Despite the instant access to thousands of books and newspapers that e-readers and tablets grant to their often young owners, young people have not stopped frequenting libraries, a new study has found.
The digital book revolution that has overrun independent bookstores across the country seems to have left the libraries alone. Contrary to popular lamentations from the older generation, young Americans do not go to Google for everything. Even with all the internet’s knowledge at their fingertips, 60 percent of Americans between the ages of 16 and 29 frequent the library to conduct research, borrow books — print, as well as audio and digital — and they might even read a newspaper or magazine.
Granted, they do it at a lower rate than their parents. Where 62 percent of older Americans read the newspaper regularly, that number is nearer to 40 percent for people under 30. The numbers are closer for magazines: 50 percent for the older generation versus 42 percent for the under-30 population. Of the people under 30 who read magazines and newspapers regularly, 71 percent read them on a hand-held device — though, interestingly, not on tablets or e-readers. By far the most popular devices for reading were computers and phones.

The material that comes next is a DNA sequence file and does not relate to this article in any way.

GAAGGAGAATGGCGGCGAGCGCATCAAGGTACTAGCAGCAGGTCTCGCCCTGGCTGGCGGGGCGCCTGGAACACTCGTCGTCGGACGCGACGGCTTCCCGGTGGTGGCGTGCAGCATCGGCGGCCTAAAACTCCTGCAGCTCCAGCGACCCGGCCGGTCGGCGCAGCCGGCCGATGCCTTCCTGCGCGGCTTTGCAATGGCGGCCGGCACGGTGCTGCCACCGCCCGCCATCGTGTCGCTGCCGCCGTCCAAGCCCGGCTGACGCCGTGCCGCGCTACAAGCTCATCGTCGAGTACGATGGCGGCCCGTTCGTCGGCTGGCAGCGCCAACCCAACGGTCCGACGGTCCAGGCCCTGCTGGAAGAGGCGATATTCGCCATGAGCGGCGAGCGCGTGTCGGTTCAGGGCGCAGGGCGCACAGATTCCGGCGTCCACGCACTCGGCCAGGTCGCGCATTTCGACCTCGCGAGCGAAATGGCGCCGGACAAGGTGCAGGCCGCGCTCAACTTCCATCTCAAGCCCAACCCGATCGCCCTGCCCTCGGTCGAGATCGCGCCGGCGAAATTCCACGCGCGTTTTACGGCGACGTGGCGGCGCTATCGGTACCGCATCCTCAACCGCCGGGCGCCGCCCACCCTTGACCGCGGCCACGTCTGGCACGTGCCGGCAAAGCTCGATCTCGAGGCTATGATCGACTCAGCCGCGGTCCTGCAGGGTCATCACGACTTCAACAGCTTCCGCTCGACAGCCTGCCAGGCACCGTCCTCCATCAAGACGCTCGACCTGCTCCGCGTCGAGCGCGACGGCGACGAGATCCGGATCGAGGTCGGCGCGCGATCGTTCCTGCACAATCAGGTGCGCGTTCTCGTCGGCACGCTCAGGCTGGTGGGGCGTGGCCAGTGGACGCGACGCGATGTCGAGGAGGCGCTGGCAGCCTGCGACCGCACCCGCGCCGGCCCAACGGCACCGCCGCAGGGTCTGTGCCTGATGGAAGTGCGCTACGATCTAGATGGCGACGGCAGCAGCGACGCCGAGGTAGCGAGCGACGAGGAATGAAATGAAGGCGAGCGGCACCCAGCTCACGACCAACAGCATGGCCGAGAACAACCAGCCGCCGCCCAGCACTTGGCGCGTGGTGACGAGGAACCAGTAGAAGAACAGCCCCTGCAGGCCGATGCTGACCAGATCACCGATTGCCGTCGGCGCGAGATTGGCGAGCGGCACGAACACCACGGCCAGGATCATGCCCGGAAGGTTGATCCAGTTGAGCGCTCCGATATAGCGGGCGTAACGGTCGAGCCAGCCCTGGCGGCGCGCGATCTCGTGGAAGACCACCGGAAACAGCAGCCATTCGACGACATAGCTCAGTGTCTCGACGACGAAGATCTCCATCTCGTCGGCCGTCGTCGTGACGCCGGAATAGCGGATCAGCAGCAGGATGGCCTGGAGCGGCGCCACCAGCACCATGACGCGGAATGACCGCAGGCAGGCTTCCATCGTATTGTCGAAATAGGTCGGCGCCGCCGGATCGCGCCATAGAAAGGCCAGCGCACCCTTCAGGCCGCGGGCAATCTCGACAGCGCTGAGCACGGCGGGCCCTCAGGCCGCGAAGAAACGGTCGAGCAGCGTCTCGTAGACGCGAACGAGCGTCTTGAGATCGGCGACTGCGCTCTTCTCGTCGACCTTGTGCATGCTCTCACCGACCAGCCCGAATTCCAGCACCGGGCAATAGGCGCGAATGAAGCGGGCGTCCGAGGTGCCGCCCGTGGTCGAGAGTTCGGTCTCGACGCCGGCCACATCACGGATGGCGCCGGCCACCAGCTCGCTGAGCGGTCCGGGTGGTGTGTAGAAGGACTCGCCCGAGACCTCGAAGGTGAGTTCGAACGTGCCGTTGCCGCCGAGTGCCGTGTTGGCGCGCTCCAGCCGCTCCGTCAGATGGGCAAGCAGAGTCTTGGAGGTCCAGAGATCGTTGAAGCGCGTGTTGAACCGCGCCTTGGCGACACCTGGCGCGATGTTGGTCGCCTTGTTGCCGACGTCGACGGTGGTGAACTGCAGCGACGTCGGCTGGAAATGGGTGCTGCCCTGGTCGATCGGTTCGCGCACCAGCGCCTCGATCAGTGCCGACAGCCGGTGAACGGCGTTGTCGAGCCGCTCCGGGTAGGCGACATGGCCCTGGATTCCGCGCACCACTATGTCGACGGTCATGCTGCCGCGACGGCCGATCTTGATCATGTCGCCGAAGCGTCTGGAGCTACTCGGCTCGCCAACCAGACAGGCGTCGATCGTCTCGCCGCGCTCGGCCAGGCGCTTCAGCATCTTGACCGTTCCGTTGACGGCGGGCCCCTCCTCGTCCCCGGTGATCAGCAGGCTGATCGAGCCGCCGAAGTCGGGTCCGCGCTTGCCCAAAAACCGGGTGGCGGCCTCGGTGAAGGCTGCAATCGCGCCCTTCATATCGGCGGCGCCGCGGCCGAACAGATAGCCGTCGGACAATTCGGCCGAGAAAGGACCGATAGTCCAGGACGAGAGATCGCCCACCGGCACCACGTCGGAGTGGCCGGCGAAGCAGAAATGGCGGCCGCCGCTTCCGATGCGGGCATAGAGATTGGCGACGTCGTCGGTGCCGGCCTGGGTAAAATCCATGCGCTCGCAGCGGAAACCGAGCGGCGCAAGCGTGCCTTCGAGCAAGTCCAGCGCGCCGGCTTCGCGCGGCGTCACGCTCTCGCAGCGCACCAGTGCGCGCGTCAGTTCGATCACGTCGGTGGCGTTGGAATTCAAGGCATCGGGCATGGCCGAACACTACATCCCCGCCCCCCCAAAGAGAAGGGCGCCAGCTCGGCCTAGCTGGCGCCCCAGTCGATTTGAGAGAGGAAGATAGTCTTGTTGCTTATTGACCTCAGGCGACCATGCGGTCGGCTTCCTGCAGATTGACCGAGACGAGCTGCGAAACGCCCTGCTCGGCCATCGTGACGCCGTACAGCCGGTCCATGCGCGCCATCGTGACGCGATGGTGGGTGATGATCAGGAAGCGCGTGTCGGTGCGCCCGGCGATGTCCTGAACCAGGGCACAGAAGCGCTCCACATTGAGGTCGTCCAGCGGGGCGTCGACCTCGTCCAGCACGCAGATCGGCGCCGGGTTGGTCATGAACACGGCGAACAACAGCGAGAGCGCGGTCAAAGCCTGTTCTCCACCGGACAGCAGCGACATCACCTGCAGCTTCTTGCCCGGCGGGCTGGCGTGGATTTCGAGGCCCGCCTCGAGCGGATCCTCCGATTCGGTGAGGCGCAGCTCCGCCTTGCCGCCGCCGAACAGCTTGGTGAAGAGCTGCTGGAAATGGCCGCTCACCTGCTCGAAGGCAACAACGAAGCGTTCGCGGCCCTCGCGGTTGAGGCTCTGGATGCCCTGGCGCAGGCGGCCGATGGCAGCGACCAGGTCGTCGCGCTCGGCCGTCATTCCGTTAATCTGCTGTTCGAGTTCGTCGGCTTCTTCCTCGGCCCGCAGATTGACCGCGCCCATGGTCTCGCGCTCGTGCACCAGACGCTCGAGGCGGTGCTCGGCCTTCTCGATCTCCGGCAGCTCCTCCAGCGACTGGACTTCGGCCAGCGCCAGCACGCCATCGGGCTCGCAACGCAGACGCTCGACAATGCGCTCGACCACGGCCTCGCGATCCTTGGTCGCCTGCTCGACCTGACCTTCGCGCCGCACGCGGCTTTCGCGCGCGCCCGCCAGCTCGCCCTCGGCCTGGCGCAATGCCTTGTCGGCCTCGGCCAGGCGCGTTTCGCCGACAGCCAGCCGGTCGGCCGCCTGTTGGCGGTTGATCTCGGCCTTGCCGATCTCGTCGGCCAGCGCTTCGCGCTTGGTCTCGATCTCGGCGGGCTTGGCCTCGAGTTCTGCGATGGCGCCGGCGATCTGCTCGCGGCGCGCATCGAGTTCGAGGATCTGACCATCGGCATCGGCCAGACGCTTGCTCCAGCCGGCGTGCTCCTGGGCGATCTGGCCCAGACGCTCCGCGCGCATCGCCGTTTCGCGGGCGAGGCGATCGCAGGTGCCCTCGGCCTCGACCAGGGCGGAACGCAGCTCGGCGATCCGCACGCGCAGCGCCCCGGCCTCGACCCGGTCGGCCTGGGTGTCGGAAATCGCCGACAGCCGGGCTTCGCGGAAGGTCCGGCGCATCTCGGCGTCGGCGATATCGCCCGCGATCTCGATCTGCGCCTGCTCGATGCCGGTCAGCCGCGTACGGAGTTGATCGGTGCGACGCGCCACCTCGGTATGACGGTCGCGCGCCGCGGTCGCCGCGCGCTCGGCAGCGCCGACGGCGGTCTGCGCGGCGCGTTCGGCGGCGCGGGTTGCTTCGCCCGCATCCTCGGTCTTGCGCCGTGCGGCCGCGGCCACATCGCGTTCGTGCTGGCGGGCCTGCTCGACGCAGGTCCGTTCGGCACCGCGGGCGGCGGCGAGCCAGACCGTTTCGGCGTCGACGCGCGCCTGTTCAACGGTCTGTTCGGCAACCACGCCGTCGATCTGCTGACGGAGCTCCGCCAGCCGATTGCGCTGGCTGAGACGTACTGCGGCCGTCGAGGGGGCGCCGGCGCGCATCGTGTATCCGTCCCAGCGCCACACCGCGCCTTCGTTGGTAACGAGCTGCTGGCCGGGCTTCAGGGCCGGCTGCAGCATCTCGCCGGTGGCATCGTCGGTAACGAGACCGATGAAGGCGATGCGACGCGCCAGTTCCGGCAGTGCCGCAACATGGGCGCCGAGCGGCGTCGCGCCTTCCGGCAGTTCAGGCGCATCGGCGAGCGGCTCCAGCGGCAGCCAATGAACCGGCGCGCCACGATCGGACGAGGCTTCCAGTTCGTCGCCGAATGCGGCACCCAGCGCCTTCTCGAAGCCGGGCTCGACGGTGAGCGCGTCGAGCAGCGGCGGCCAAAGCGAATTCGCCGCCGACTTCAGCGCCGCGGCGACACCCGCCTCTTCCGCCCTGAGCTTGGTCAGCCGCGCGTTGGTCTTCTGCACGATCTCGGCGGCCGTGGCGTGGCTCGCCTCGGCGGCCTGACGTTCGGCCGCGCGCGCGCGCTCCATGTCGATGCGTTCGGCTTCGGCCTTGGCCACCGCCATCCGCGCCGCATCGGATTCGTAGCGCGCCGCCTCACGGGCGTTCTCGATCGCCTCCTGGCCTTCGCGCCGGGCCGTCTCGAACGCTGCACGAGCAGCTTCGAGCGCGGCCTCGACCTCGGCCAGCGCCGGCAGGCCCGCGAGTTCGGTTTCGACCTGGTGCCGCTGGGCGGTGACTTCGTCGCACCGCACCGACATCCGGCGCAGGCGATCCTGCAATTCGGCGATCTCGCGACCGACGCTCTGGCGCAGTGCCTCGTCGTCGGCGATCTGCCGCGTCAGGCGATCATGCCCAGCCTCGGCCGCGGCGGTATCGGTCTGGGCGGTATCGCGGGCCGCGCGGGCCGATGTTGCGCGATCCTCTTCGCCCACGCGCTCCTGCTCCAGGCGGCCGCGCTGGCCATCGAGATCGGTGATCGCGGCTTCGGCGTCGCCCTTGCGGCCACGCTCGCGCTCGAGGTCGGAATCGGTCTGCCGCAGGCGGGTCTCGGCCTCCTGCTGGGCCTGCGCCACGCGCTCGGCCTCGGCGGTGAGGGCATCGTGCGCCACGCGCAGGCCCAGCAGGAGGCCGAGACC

The fact that libraries still attract 60 percent of young people is significant commentary on the effects that the digital age is — and, perhaps more significantly, is not — having on the reading habits of young people. The medium on which people read is changing, but they are still reading, and they do not seem likely to stop in the near future.
At least for now, there is no better place to go to find a good novel or a reputable source for a research paper than a library. The ability to browse makes the library the best thing that has ever happened to bored teenagers and stressed college students alike. They can judge a book by its cover, by the summary on its back, by the section that it’s in. Without having any clear idea what they are looking for, a library allows them to find exactly what they need.